a bold course, but this is to become part of the establishment.  He hints that he might undermine from within, but there’s little evidence he will since he ends up treating his girlfriend in a patronizing fashion.

      Jason, the teenage son of the female radical leader years later, is the only character to be granted first person limited omniscience in his journal.  His observations and longing are sharp and pointed.  They’re also too lucid, almost as if this fifteen year old were writing a position paper instead of a journal.  That’s the only fault I have with Eat the Document.  

    With this and Stone Arabia (2011), Spiotta demonstrates her intense focus on the outsider in American society, whether that may be the outlaw, the obscure, or the eloquent.  She shows that although people may say they want to start over or change their lives, they rarely do unless they have few – if any – other choices.  Her style observes power (corporate,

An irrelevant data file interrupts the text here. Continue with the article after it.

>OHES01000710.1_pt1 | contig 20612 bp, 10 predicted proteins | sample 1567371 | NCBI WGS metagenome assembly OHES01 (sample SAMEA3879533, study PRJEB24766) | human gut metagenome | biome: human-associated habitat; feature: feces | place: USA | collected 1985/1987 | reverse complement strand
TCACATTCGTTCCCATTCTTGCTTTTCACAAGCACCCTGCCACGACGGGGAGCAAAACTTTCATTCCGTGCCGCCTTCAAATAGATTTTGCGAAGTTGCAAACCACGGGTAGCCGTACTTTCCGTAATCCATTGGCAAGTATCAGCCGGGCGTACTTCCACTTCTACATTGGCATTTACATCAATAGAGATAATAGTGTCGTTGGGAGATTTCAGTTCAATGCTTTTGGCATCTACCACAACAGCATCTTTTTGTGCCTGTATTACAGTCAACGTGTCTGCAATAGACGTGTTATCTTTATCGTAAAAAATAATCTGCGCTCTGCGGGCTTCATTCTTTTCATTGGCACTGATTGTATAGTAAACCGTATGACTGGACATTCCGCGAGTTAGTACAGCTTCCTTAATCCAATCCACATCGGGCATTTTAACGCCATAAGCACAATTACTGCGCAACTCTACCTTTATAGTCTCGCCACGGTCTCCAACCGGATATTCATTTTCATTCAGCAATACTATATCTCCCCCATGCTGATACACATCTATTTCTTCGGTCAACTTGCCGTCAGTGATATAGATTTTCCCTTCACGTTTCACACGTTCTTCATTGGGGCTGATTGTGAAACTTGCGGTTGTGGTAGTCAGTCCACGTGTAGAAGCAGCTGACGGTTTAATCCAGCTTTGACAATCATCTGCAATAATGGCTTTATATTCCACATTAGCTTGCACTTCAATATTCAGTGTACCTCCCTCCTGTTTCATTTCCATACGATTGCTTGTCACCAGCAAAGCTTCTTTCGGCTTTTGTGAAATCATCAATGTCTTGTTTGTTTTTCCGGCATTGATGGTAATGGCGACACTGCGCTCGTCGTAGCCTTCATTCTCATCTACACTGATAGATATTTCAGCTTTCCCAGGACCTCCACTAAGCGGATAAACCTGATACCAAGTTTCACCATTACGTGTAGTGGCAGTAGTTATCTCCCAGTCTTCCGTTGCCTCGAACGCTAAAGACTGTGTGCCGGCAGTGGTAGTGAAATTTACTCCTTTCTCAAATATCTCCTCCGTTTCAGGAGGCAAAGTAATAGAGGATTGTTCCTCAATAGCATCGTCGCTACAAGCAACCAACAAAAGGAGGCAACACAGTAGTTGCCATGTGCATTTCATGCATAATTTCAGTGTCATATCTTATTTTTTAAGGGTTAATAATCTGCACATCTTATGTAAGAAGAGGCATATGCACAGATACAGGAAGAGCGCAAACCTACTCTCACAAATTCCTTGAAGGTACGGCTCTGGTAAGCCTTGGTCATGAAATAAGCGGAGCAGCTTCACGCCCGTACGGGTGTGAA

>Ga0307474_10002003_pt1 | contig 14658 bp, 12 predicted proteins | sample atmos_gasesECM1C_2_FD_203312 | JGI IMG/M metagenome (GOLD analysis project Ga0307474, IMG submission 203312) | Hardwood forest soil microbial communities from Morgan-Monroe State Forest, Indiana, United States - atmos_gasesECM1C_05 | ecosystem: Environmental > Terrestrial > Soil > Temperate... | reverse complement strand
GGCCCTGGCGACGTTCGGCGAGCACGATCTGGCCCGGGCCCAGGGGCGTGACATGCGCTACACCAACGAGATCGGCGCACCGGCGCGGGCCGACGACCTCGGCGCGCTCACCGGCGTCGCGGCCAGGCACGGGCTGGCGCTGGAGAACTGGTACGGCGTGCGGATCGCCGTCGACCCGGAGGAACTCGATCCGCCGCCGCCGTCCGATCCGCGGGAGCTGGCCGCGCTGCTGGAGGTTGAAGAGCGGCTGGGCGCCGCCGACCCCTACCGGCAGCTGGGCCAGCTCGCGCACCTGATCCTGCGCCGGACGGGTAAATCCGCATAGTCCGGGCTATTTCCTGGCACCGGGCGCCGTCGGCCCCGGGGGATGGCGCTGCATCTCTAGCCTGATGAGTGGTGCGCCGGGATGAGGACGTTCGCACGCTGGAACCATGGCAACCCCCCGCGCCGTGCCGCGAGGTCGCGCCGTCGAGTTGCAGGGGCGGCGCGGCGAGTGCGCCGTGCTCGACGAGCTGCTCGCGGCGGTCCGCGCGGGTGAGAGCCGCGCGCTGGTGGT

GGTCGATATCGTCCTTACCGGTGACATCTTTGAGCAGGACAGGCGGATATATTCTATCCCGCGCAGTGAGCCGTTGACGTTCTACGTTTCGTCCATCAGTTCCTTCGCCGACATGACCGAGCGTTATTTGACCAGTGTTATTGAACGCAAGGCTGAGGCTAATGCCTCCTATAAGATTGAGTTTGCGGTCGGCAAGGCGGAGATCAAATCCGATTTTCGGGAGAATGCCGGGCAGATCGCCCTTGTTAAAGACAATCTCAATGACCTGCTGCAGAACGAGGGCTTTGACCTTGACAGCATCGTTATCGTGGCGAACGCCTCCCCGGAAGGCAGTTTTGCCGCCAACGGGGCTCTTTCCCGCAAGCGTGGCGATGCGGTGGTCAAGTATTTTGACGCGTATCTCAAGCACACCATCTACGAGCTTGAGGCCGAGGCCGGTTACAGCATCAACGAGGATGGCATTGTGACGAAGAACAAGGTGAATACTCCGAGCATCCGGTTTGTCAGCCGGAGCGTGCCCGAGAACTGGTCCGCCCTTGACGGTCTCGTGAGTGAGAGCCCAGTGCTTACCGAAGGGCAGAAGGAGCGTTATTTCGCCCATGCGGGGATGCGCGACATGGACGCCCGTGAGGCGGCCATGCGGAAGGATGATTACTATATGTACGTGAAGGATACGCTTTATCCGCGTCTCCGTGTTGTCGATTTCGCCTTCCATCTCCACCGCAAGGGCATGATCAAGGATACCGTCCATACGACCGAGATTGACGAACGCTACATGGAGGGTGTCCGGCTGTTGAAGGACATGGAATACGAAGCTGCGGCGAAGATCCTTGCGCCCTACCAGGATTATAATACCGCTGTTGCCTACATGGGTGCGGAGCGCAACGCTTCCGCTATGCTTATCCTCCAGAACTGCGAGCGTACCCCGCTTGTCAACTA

Dana Spiotta
governmental, celebrity) in a way that does not distance.  She’s different from Don DeLillo, to whom she’s been compared, in that regard.  Instead, she pulls in the reader to look at the patterns of this era.

Wednesday, June 17, 2015

Maverick Chocolate Co.

Make it a quick stop for chocoholics 
at this Findlay Market favorite

     If you want to be knocked down from the scent of chocolate, then a trip to Maverick Chocolate Co. at Findlay Market is a must.  We had been forewarned by Lisa, but the initial whiff when opening the door was a bit overwhelming!  Made on the premises , there was a choice of 9 chocolate bars that one can taste from the apothecary jars filled with chocolate floret samplers.  (The interior replicates an early 1900s apothecary shoppe.)  Having just completed lunch and dessert, we were a bit hungover with sweets, so we limited our samplings to two…70% Belize and Prohibition (Bourbon).  Having just completed the Kentucky Bourbon Trail, that would be our choice as a take home.